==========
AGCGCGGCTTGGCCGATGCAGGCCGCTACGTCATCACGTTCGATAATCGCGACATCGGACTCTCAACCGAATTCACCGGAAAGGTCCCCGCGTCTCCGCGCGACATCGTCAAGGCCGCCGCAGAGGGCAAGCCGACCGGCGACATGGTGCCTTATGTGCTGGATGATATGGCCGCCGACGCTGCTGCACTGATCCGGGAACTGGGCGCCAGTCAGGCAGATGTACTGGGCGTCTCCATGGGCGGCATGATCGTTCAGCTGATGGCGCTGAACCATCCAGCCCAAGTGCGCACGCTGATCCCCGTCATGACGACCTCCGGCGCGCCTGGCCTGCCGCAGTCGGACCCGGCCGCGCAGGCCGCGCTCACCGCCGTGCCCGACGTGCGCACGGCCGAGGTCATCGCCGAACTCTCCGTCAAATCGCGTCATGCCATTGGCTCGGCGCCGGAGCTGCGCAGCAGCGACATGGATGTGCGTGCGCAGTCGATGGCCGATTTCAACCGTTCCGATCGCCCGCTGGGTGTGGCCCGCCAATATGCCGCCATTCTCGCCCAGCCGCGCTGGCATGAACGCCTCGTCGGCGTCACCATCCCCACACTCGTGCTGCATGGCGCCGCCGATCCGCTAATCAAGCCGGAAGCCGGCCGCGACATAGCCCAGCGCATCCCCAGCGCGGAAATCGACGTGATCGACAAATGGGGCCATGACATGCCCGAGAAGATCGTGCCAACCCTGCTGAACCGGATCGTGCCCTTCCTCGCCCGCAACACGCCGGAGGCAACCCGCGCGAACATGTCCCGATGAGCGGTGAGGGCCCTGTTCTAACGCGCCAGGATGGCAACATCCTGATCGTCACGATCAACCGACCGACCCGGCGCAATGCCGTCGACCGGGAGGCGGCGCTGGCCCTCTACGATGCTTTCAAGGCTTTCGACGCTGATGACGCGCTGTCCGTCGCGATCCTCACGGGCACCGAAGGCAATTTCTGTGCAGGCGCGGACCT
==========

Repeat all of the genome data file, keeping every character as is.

AGCGCGGCTTGGCCGATGCAGGCCGCTACGTCATCACGTTCGATAATCGCGACATCGGACTCTCAACCGAATTCACCGGAAAGGTCCCCGCGTCTCCGCGCGACATCGTCAAGGCCGCCGCAGAGGGCAAGCCGACCGGCGACATGGTGCCTTATGTGCTGGATGATATGGCCGCCGACGCTGCTGCACTGATCCGGGAACTGGGCGCCAGTCAGGCAGATGTACTGGGCGTCTCCATGGGCGGCATGATCGTTCAGCTGATGGCGCTGAACCATCCAGCCCAAGTGCGCACGCTGATCCCCGTCATGACGACCTCCGGCGCGCCTGGCCTGCCGCAGTCGGACCCGGCCGCGCAGGCCGCGCTCACCGCCGTGCCCGACGTGCGCACGGCCGAGGTCATCGCCGAACTCTCCGTCAAATCGCGTCATGCCATTGGCTCGGCGCCGGAGCTGCGCAGCAGCGACATGGATGTGCGTGCGCAGTCGATGGCCGATTTCAACCGTTCCGATCGCCCGCTGGGTGTGGCCCGCCAATATGCCGCCATTCTCGCCCAGCCGCGCTGGCATGAACGCCTCGTCGGCGTCACCATCCCCACACTCGTGCTGCATGGCGCCGCCGATCCGCTAATCAAGCCGGAAGCCGGCCGCGACATAGCCCAGCGCATCCCCAGCGCGGAAATCGACGTGATCGACAAATGGGGCCATGACATGCCCGAGAAGATCGTGCCAACCCTGCTGAACCGGATCGTGCCCTTCCTCGCCCGCAACACGCCGGAGGCAACCCGCGCGAACATGTCCCGATGAGCGGTGAGGGCCCTGTTCTAACGCGCCAGGATGGCAACATCCTGATCGTCACGATCAACCGACCGACCCGGCGCAATGCCGTCGACCGGGAGGCGGCGCTGGCCCTCTACGATGCTTTCAAGGCTTTCGACGCTGATGACGCGCTGTCCGTCGCGATCCTCACGGGCACCGAAGGCAATTTCTGTGCAGGCGCGGACCT